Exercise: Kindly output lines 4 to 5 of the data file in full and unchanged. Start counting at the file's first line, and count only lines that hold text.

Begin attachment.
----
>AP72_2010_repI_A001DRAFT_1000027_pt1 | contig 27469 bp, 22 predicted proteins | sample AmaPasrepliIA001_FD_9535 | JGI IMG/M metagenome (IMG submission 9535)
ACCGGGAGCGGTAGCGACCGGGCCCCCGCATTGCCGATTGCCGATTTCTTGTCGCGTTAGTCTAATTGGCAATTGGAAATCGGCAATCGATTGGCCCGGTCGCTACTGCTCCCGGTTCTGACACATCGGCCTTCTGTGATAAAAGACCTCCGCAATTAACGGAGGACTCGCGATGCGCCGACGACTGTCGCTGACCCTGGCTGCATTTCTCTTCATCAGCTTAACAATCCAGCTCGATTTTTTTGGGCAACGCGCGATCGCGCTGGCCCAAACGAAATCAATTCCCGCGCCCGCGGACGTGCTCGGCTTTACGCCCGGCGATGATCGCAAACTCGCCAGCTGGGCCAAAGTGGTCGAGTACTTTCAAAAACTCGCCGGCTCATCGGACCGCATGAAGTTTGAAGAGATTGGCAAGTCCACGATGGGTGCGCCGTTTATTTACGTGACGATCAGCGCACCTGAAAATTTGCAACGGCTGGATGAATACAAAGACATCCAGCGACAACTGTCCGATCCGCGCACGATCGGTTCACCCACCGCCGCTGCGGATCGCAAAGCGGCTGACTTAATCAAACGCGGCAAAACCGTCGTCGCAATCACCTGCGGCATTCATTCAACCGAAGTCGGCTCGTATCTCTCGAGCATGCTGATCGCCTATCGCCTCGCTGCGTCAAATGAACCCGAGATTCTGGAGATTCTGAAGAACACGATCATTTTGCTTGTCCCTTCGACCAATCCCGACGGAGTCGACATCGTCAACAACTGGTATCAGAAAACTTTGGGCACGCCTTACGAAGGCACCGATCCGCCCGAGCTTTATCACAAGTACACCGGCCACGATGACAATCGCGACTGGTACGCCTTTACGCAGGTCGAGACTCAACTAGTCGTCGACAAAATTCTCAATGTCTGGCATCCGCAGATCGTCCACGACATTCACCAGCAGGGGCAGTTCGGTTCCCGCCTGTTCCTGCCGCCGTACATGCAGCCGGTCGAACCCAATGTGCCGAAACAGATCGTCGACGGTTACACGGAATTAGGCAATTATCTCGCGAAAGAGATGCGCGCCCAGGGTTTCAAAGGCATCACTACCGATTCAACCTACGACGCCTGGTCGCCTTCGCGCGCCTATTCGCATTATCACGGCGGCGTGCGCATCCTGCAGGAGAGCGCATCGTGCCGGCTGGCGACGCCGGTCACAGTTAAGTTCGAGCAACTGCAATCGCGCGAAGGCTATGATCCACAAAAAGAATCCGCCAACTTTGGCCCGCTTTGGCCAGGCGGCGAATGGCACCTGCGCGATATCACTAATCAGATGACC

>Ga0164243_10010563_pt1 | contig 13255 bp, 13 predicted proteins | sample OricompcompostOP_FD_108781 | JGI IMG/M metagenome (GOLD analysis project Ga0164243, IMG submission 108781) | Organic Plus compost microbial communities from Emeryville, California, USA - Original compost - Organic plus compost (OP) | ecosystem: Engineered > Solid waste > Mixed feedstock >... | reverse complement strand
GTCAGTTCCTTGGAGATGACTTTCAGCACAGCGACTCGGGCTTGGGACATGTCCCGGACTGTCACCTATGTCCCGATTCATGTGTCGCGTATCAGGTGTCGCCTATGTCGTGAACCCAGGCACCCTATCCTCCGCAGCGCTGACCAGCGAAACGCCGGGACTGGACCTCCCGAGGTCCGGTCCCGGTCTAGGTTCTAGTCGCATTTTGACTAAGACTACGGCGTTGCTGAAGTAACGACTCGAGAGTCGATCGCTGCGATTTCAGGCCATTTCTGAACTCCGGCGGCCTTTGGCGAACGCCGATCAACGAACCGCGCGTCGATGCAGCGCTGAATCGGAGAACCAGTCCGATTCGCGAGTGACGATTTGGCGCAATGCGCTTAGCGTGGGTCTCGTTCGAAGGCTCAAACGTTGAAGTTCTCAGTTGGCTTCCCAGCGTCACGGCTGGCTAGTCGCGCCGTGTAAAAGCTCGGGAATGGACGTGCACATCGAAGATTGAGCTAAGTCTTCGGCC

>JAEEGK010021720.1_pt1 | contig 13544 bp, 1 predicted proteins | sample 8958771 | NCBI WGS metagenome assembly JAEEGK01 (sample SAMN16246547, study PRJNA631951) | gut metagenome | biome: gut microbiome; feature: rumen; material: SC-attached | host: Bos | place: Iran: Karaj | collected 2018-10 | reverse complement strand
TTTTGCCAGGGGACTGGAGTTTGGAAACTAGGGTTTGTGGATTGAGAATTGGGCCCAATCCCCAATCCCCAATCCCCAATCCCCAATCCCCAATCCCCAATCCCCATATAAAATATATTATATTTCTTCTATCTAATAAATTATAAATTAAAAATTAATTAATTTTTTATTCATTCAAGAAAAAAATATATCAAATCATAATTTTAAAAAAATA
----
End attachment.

GTCAGTTCCTTGGAGATGACTTTCAGCACAGCGACTCGGGCTTGGGACATGTCCCGGACTGTCACCTATGTCCCGATTCATGTGTCGCGTATCAGGTGTCGCCTATGTCGTGAACCCAGGCACCCTATCCTCCGCAGCGCTGACCAGCGAAACGCCGGGACTGGACCTCCCGAGGTCCGGTCCCGGTCTAGGTTCTAGTCGCATTTTGACTAAGACTACGGCGTTGCTGAAGTAACGACTCGAGAGTCGATCGCTGCGATTTCAGGCCATTTCTGAACTCCGGCGGCCTTTGGCGAACGCCGATCAACGAACCGCGCGTCGATGCAGCGCTGAATCGGAGAACCAGTCCGATTCGCGAGTGACGATTTGGCGCAATGCGCTTAGCGTGGGTCTCGTTCGAAGGCTCAAACGTTGAAGTTCTCAGTTGGCTTCCCAGCGTCACGGCTGGCTAGTCGCGCCGTGTAAAAGCTCGGGAATGGACGTGCACATCGAAGATTGAGCTAAGTCTTCGGCC

>JAEEGK010021720.1_pt1 | contig 13544 bp, 1 predicted proteins | sample 8958771 | NCBI WGS metagenome assembly JAEEGK01 (sample SAMN16246547, study PRJNA631951) | gut metagenome | biome: gut microbiome; feature: rumen; material: SC-attached | host: Bos | place: Iran: Karaj | collected 2018-10 | reverse complement strand